Venezuela to Build Olefins Plant without Exxon
"For Venezuela and for Pequiven the olefins and derivatives project is highly important, and as such the suspension of its execution is not expected," Pequiven President Saul Ameliach said in a statement.
The company is now seeking new partners, which could include countries such as Iran, Brasil, Saudi Arabia and Japan.
Exxon Mobil said Tuesday that Pequiven had suspended a preliminary development agreement (PDA) for a planned 50-50 joint venture to develop a $3 billion olefins plant in the eastern Venezuela city of Jose.
Pequiven said the government has roughly $4 billion in a national development fund earmarked for petrochemicals development, some of which could be used to finance the olefins project.
Venezuelan President Hugo Chavez last year launched a major campaign to boost the petrochemical sector in an effort to create new downstream jobs and reduce dependence on oil revenues.
The country - the world's No. 5 crude oil exporter - hopes to boost petrochemical production to 25 million tonnes per year by 2012 from 11.4 million tonnes in 2005 through an ambitious $10 billion investment program.
Exxon Mobil's removal comes as Venezuela's government is seeking to boost oil industry revenues by changing deals with foreign partners. The Houston oil giant has consistently opposed Venezuela's efforts to change the terms of the contracts.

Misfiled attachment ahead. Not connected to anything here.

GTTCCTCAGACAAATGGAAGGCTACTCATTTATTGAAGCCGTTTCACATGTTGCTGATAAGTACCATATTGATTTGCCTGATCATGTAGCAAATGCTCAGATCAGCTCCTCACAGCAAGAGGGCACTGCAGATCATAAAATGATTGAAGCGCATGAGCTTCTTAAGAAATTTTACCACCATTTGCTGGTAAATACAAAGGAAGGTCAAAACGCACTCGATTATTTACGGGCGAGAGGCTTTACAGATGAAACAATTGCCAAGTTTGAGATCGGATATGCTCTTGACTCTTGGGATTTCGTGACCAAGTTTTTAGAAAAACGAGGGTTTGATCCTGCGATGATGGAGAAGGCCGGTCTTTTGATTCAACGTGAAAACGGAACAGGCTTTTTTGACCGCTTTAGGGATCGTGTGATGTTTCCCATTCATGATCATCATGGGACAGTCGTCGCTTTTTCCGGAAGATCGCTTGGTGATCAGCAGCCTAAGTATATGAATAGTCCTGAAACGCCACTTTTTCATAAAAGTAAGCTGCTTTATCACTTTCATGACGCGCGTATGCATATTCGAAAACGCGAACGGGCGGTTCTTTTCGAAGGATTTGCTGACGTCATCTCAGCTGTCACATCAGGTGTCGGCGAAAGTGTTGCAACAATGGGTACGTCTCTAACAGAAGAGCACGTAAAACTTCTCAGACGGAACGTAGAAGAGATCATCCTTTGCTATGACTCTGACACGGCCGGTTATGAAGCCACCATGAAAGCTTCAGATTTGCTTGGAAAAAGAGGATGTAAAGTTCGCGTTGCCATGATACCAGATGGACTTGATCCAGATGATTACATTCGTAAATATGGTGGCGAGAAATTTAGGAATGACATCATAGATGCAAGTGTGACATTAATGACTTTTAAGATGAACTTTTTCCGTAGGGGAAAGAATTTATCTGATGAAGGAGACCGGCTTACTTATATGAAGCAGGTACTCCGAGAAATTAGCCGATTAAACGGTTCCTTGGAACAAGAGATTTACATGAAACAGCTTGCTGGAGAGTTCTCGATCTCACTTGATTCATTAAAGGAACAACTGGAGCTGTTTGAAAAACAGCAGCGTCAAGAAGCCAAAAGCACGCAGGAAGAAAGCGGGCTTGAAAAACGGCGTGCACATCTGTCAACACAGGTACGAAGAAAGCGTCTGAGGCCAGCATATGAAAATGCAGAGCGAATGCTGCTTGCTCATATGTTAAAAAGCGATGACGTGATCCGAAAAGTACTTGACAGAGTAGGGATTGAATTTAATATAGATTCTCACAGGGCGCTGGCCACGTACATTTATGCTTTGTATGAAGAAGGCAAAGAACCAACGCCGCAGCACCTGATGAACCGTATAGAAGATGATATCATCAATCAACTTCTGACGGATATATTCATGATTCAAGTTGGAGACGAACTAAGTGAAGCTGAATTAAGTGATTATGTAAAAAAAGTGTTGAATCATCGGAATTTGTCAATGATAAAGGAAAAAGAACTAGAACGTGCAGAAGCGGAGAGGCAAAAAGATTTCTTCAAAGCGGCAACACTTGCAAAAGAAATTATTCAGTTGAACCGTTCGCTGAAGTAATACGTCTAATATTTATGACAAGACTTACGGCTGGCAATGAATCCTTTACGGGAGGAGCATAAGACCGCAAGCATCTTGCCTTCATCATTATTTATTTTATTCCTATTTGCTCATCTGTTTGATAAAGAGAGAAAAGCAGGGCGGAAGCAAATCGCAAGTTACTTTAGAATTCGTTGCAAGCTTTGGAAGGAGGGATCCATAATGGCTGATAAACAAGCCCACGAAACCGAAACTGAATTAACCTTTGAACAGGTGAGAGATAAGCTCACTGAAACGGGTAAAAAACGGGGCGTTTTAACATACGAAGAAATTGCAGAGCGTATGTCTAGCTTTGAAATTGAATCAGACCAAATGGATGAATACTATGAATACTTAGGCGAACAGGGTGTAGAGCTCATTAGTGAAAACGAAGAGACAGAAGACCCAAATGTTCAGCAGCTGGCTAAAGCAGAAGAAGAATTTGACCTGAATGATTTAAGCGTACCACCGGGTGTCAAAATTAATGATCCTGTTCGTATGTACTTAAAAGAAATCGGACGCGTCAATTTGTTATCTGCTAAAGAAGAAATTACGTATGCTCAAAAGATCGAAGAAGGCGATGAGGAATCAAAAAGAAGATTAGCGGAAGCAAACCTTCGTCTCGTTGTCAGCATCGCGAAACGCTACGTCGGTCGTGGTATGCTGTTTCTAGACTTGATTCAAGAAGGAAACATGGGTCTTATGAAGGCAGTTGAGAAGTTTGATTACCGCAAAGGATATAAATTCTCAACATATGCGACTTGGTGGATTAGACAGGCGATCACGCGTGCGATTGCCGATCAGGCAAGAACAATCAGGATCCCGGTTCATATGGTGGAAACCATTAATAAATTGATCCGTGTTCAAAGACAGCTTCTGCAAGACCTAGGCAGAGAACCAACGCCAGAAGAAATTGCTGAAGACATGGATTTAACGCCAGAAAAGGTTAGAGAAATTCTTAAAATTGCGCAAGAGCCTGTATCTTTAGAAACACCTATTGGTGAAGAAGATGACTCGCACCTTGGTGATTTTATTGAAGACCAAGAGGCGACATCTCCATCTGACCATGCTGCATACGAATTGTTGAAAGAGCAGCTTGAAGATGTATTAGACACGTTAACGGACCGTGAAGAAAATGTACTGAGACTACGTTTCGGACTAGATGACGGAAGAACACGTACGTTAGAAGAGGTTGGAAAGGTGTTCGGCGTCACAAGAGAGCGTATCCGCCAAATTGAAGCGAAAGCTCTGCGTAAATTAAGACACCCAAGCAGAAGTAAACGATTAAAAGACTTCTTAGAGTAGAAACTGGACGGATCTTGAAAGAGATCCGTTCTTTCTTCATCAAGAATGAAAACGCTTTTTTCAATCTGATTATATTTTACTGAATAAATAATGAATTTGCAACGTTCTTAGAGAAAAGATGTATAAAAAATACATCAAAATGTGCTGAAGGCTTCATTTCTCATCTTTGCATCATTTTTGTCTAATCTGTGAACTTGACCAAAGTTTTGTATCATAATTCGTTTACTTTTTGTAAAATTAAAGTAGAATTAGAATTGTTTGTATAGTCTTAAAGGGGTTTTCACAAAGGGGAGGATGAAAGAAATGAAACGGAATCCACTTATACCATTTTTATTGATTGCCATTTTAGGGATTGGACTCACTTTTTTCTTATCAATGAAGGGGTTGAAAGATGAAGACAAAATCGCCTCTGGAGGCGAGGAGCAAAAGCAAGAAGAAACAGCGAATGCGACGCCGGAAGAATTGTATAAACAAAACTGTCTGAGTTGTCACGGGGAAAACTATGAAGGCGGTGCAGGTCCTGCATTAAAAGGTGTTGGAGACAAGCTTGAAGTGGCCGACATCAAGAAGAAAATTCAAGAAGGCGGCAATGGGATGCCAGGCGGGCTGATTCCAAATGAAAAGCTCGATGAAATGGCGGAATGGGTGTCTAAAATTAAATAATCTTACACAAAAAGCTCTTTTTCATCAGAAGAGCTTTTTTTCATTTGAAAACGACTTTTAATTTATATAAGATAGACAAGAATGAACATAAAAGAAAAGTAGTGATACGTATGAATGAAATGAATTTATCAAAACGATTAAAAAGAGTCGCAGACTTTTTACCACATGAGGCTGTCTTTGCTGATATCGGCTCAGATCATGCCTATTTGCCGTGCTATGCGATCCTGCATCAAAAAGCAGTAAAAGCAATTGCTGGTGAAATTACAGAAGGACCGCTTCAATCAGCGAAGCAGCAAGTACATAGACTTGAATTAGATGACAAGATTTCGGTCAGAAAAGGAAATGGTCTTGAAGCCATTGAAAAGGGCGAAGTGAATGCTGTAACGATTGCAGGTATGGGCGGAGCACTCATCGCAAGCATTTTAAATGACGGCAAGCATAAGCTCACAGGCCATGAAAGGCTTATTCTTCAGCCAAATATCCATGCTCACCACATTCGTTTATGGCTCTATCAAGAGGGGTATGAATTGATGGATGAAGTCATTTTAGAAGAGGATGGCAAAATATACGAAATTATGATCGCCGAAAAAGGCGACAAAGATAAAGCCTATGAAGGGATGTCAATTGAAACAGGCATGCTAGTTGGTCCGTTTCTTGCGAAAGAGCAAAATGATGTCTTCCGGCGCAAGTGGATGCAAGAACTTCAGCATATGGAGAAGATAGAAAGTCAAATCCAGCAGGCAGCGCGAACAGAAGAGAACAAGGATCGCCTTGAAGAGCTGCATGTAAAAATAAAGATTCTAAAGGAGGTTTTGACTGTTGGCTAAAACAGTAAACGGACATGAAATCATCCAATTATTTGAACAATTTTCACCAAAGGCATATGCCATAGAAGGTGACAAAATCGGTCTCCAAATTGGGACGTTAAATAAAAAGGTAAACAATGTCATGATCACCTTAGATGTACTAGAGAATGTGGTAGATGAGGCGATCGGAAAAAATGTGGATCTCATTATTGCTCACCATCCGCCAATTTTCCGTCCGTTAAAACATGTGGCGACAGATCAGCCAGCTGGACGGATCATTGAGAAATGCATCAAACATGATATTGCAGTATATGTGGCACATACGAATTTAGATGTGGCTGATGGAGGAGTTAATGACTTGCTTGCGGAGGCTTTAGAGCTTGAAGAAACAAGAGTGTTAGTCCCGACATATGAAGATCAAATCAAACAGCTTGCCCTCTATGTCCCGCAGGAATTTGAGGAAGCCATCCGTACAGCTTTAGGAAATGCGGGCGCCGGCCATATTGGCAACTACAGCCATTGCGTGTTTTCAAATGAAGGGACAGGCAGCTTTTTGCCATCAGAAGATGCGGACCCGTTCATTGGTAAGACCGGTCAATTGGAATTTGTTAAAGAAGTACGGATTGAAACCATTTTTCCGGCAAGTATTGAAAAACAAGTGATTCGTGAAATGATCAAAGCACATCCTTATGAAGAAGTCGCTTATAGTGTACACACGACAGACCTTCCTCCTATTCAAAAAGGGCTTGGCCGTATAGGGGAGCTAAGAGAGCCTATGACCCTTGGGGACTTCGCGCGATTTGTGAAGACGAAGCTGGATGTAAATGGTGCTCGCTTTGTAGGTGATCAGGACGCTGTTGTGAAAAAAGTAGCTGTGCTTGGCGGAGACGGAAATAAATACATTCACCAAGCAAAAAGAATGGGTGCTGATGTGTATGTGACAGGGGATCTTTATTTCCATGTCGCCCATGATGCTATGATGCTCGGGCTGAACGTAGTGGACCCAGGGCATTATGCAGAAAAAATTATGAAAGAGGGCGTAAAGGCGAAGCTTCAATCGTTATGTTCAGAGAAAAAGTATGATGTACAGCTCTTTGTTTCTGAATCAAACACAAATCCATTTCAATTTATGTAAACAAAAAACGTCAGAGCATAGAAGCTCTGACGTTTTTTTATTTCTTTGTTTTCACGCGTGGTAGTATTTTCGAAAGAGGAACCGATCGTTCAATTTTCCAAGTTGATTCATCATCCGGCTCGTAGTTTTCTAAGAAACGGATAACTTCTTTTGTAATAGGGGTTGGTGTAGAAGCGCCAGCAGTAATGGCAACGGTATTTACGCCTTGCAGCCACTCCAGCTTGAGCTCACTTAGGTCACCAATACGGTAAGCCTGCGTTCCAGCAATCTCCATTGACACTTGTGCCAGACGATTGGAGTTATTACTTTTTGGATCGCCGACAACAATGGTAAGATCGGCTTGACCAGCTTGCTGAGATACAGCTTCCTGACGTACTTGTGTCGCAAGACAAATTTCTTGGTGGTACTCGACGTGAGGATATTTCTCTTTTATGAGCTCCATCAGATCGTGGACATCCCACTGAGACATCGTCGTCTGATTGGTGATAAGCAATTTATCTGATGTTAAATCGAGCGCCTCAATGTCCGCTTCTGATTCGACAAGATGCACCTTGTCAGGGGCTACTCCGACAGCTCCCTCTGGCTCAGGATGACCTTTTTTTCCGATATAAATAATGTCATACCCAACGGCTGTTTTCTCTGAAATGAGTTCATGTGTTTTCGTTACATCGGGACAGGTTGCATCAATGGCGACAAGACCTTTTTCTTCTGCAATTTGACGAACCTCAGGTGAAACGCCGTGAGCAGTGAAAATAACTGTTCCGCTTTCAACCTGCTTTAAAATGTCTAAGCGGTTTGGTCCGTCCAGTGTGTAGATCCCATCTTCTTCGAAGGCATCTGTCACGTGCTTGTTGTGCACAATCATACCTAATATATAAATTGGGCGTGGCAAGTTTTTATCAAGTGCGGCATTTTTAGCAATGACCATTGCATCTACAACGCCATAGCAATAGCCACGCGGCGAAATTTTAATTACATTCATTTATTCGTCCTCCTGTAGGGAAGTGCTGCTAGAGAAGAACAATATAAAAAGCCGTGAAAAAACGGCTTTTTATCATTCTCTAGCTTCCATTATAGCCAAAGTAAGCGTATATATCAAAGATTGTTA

Thirty-one other private companies agreed last year to a forced migration of their operating service agreements to state-majority joint ventures after the Venezuelan government declared them illegal.
FAVORABLE POLITICAL ENVIRONMENT
Despite the evident rubs between foreign oil majors and the Venezuelan government, Rina Quijada, a consultant with Miami-based IntelliChem, said petrochemicals is still a good business in Venezuela
"Today I see the whole political environmental favorable to petrochemicals development, and this is so critical in Latin America," Quijada said. "The main objective is to process natural resources and add value to them so you can create jobs."
Chavez, a fiery former soldier and ardent critic of George W. Bush, has promised a socialist revolution and a new economic vision dubbed "endogenous development."
The nation is seeking to boost its manufacturing capacity by adding value to its oil through industries like fertilizers and plastics.
Critics say Chavez is simply pouring the country's massive oil revenues into uncompetitive state-run development projects that will not be able to survive a drop in oil prices.